Shortly before leaving for Tanzania on Sunday, Erdogan said he planned to talk to African leaders about the “intense activities” of the Gulen movement on the continent.

“Sensitivities toward this organization and its intentions are increasing within friendly African countries,” said Erdogan, who ends his trip on Wednesday. “There is no longer the possibility for these bands of murderers to hide, claiming dialogue, service, education and trade.”

On Jan. 9, Erdogan said Gulen’s organization previously had schools in 115 countries, and that Gambia was among six nations that had shut them. Schools in the African countries of Guinea, Somalia, Chad, Senegal, Mauritania, Niger and Gabon have been transferred to Turkish government control, he said.

The schools follow national curricula, serve children through high school and are popular with local elites because of good academic results. They deny any link to the botched military uprising in Turkey in July that led to a purge of alleged loyalists of Gulen, a U.S.-based critic of Erdogan who had expanded his international influence with a message of interfaith harmony.

The schools once had the approval of Erdogan’s government, whose former alliance with Gulen partly derived from joint opposition to the hard-line secular circles that had ruled Turkey. The partnership evolved into an increasingly acrimonious rivalry several years ago.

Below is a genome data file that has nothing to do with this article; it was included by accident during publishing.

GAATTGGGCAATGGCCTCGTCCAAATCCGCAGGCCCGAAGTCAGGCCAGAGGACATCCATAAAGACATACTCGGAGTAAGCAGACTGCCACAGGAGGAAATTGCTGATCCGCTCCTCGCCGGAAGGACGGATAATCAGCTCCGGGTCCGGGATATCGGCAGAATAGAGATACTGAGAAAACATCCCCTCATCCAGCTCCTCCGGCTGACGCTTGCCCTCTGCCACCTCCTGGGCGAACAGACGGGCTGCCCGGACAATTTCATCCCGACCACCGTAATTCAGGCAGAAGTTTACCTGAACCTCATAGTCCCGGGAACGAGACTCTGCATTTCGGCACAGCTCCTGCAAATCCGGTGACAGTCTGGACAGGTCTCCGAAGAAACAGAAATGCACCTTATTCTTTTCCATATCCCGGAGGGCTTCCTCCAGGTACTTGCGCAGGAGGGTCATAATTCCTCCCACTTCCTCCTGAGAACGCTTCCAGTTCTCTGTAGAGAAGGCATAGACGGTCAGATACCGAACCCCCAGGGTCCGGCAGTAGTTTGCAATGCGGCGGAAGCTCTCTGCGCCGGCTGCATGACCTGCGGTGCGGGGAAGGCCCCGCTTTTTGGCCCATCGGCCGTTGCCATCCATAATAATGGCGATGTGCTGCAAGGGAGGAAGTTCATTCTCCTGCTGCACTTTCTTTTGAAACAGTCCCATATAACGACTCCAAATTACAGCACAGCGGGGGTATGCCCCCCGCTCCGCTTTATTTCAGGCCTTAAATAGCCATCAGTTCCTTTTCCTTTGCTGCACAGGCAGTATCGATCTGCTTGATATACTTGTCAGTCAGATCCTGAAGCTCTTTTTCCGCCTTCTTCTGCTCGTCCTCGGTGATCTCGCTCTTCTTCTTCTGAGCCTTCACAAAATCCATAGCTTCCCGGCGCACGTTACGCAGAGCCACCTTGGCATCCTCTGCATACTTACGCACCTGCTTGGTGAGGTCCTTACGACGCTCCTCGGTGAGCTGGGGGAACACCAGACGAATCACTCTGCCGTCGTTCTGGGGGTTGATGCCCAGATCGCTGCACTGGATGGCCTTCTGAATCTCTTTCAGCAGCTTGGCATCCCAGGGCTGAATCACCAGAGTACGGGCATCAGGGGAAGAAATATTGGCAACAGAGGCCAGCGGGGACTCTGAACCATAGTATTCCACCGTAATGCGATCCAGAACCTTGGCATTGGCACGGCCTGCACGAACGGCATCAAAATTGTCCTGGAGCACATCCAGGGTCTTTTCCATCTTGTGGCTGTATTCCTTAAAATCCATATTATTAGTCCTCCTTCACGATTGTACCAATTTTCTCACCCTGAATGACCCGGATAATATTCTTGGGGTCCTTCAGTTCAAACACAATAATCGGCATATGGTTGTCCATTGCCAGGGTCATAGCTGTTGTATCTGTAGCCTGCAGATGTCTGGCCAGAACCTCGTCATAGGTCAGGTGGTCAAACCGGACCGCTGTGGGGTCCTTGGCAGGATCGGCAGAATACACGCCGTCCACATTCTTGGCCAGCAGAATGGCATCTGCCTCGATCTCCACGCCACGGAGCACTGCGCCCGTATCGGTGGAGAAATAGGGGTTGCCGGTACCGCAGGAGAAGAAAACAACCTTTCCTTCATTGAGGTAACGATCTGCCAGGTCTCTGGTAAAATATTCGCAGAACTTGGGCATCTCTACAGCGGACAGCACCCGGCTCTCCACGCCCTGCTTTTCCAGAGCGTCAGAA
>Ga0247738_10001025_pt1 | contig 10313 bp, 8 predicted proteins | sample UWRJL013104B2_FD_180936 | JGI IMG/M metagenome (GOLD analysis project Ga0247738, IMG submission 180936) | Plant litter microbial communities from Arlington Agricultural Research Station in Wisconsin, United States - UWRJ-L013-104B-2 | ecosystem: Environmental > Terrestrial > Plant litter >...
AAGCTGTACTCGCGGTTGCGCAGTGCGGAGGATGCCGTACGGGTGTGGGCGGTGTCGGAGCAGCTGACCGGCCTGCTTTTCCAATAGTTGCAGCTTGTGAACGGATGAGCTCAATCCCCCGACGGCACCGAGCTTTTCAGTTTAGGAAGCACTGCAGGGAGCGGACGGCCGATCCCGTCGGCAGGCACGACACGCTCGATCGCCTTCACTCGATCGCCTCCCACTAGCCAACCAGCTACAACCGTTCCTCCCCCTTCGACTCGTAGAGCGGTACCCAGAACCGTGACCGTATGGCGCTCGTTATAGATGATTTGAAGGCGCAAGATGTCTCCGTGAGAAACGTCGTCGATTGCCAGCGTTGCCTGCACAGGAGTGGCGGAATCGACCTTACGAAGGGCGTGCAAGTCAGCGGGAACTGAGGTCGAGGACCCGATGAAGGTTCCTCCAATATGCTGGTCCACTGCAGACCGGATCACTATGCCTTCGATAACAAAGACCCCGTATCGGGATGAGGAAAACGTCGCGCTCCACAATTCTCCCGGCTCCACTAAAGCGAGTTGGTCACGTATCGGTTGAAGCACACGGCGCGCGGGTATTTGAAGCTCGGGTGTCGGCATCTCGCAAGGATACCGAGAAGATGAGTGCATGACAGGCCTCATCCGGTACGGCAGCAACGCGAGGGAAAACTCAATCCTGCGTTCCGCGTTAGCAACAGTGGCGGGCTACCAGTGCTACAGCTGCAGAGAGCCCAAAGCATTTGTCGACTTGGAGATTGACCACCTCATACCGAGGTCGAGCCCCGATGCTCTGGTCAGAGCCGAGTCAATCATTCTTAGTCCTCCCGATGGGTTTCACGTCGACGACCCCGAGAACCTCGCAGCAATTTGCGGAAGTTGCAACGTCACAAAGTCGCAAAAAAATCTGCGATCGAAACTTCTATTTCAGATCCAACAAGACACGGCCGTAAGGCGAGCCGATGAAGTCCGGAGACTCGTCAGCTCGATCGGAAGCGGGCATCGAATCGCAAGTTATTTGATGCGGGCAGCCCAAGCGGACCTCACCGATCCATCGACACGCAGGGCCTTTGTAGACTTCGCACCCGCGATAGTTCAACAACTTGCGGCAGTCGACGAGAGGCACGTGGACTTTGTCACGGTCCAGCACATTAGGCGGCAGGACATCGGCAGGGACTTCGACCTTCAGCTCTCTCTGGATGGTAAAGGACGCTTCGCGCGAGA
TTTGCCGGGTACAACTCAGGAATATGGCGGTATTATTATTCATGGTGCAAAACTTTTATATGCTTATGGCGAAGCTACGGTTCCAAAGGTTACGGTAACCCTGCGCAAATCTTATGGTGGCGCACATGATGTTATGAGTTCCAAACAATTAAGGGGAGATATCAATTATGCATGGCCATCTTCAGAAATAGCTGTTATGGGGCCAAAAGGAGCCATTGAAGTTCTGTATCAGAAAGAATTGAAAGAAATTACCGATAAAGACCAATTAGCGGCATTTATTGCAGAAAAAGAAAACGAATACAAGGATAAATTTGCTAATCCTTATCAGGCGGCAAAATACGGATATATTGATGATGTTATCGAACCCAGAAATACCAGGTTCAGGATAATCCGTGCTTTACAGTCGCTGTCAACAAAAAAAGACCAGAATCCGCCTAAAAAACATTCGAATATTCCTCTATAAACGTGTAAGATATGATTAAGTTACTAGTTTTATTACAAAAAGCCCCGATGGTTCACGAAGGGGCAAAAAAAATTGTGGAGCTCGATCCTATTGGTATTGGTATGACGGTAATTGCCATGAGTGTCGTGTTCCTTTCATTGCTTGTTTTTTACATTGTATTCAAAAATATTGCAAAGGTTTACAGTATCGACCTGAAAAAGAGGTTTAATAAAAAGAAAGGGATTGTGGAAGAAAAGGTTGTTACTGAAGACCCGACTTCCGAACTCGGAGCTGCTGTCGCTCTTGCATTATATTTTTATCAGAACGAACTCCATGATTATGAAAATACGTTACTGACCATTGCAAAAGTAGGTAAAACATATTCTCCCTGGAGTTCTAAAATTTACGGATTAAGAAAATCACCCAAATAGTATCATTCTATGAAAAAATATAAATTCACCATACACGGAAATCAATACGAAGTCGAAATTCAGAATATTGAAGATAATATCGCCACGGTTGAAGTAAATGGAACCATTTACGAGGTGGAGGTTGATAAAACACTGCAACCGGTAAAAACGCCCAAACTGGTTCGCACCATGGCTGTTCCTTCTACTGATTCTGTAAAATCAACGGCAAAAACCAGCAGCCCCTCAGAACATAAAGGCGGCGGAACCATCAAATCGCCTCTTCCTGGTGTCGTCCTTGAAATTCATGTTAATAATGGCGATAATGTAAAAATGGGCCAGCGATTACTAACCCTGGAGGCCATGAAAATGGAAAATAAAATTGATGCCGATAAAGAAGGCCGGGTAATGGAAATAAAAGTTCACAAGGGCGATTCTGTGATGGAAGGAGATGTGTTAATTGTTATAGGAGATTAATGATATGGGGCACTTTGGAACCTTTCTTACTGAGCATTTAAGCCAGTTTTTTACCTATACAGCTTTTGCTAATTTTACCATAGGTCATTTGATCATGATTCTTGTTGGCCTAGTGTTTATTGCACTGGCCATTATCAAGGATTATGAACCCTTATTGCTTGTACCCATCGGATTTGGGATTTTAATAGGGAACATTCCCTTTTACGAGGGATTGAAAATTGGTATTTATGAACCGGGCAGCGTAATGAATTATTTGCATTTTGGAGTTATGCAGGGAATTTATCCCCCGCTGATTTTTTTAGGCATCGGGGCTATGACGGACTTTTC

In Ethiopia, Prime Minister Hailemariam Desalegn said this month that schools linked to Gulen will be transferred to Turkish government control. He said he discussed the matter with Erdogan during a visit by the Turkish president.

“I told him that if there is something wrong with the establishment of the schools, then he should give us a way out how to keep the schools running,” the prime minister said. “They agreed on this and they have set up a foundation.”

In Tanzania, 11 schools in the Feza system inspired by Gulen have a total of 3,000 students, just over half of them Muslim.

Turkish diplomats have tried to “convince government officials to give these schools as a gift to Erdogan during his visit,” Feza director Ibrahim Yunus said in an email to The Associated Press. He dismissed the allegation that the schools are a security threat.